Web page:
Issue date: July 01, 1998
By MARJORIE MADER
Louise M. Davies, who died June 22 at age 98, will be remembered by thousands as the benefactor who gave $5 million to build the San Francisco Symphony's permanent concert hall that opened as Davies Symphony Hall in 1980.
Those who knew her remember her not only as a generous person who gave millions of dollars to education, music and medicine, but as a friendly, often outspoken, down-to-earth woman, grounded in her Catholic faith. She never forgot her roots, the Plumas County ranch her grandfather owned near the town of Quincy. She was born there May 23, 1900; later, she moved to Oakland, where she lived with her mother and sisters and attended a convent school, eventually converting to Catholicism.
Mrs. Davies lived in Woodside for almost 60 years on the 12-acre property she and her husband, Ralph K. Davies, bought in 1935 and where they later built their home. She died while having breakfast at The Sequoias, the Portola Valley retirement community she moved to about a year ago.
Services for Mrs. Davies were held June 26 at St. Pius Catholic Church in Redwood City. About 500 friends and family members came to the church's sanctuary where Monsignor Peter Armstrong officiated. A number of priests concelebrated the Mass of Resurrection. After the service, all who attended were invited to a gathering at the Davies estate. Burial was private.
Mrs. Davies and her generosity have become legend. Her guidelines for giving, she said in an interview, came from her husband: Limit yourself to what really interests you, just a few things.
She met her husband during a visit to a resort on the Russian River. Working for Standard Oil in San Francisco, he was in the very early stages of living out the "American dream" of becoming a self-made millionaire. She was working as a stenographer in Los Angeles with dreams of becoming an actress. She returned to Oakland; her husband proposed on the shore of Oakland's Lake Merritt by pulling a hairpin from her hair and twisting it around her finger as an engagement ring.
Mr. Davies rose through the ranks to become a vice-president of Standard Oil, but was bypassed for the presidency. After World War II when he was appointed deputy petroleum administrator for war by President Truman, he formed the American Independent Oil Company and acquired the Natomas Company and the American President Lines. Before he died in 1971, he earned a fortune that has virtually become a public trust as a result of his many endowments to charitable organizations.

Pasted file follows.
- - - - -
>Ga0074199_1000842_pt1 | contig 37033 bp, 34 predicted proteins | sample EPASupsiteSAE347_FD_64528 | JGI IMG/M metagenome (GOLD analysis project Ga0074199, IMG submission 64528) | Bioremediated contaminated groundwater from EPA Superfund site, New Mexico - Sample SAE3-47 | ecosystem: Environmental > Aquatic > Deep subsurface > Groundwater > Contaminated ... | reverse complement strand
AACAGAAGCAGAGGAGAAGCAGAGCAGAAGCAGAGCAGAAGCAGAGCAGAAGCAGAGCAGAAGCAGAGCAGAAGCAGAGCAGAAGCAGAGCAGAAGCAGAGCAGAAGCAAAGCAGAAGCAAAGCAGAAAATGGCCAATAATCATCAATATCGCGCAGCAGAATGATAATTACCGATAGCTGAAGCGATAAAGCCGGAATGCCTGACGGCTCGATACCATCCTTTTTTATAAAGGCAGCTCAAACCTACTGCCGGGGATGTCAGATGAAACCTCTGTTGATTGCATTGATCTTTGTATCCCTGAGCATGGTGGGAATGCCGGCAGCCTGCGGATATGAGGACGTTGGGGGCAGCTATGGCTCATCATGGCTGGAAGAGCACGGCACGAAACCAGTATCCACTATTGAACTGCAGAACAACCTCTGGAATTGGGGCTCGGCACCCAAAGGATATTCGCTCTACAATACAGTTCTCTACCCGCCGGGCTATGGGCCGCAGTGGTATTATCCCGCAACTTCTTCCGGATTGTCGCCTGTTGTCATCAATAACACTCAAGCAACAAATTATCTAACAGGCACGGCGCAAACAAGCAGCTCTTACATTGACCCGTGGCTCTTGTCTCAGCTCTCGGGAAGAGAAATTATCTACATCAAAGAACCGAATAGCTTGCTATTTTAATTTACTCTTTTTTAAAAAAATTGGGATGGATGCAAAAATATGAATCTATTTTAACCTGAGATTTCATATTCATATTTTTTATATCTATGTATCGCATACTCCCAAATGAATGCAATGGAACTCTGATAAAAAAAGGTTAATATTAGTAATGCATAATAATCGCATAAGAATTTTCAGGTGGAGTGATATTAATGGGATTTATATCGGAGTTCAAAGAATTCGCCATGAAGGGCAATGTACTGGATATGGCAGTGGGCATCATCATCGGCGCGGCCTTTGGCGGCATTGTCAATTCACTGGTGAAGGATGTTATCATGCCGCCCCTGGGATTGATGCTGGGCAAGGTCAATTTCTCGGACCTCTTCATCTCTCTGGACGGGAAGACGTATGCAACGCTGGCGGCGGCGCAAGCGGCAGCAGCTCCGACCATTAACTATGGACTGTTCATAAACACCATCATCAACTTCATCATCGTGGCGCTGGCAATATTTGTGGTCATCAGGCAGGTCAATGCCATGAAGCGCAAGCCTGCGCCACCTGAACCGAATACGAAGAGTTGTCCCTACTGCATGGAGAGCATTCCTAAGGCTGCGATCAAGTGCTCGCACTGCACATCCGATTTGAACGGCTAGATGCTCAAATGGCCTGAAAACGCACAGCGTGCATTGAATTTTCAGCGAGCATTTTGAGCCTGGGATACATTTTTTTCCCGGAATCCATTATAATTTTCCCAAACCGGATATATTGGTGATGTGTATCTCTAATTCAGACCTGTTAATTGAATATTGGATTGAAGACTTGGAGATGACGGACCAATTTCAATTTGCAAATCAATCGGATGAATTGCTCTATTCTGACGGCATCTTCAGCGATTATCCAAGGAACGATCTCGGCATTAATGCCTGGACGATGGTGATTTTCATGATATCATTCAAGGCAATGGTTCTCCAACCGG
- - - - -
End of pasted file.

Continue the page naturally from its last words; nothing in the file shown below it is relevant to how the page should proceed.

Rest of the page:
Mrs. Davies followed her husband's advice for giving. Besides her gift that built the concert hall for the San Francisco Symphony, she later gave $3 million to set up an endowment to attract guest conductors. One of the first was Michael Tilson Thomas, who became the symphony's music director three years ago.
Mrs. Davies became interested in the symphony many years ago when Mrs. Frank Buck and Olga Meyer invited her to attend a performance.
She said in an interview that she had offered to fund the symphony hall, "because I had the money, and we certainly needed the hall."
Nancy Bechtle, president of the San Francisco Symphony board, said last week: "The crowning glory of her life was that hall, and every time she walked in, she was just thrilled to be there."
Over the years, she has made many bequests, including gifts to Stanford University, the University of San Francisco, Catholic Youth Organization, the Exploratorium, San Francisco Opera, the Conservatory of Music, College of Notre Dame, and Franklin Hospital, the site of the Ralph K. Davies Medical Center in San Francisco.
Mrs. Davies opened her Woodside home and garden for many organizations to use as a setting for their benefits. She hosted the first benefit for the Woodside Priory School, the Benedictine college preparatory school for boys, that was founded 40 years ago in Portola Valley. When the school went co-ed in 1991, a reception and fashion show to introduce the young women to the Priory was held at her estate.
A parishioner at St. Denis Church in Menlo Park, Mrs. Davies also attended Mass and fund-raising events at the Woodside Priory. Father Martin Mager of the Priory said he was impressed by her grand sense of humor and recalls the "outlandish and wonderfully crazy hats she loved to wear," especially one with an arrow going through it. He and others described her as "a real people person" who attracted people like a magnet.
Sister Helen Costello of Sacred Heart, a longtime friend, said she visited Mrs. Davies and prayed with her every week for the past three years at her home and later at the Sequoias. "She had no airs of any sort, a very down-to earth lovely woman," said Sister Costello.
She spoke fondly of Mrs. Davies' tradition of having three Christmas parties at her home on three successive days. One was for the nuns from Sacred Heart and the Sisters of Charity in Los Altos, another for the priests from St. Denis and other parishes, and the third for friends.
Mrs. Davies was among 32 remarkable women profiled in a book of essays, "Gifts of Age," by Charlotte Painter, with photos by Pamela Valois, published in 1985 by Chronicle Books. She received an honorary doctorate of humane letters from John F. Kennedy University in Orinda. An orchid was named in her honor, the Louise M. Davies "Lady Slipper."
Mrs. Davies is survived by her daughter, Maryon Davies Lewis of San Francisco; five grandchildren; and five great-grandchildren.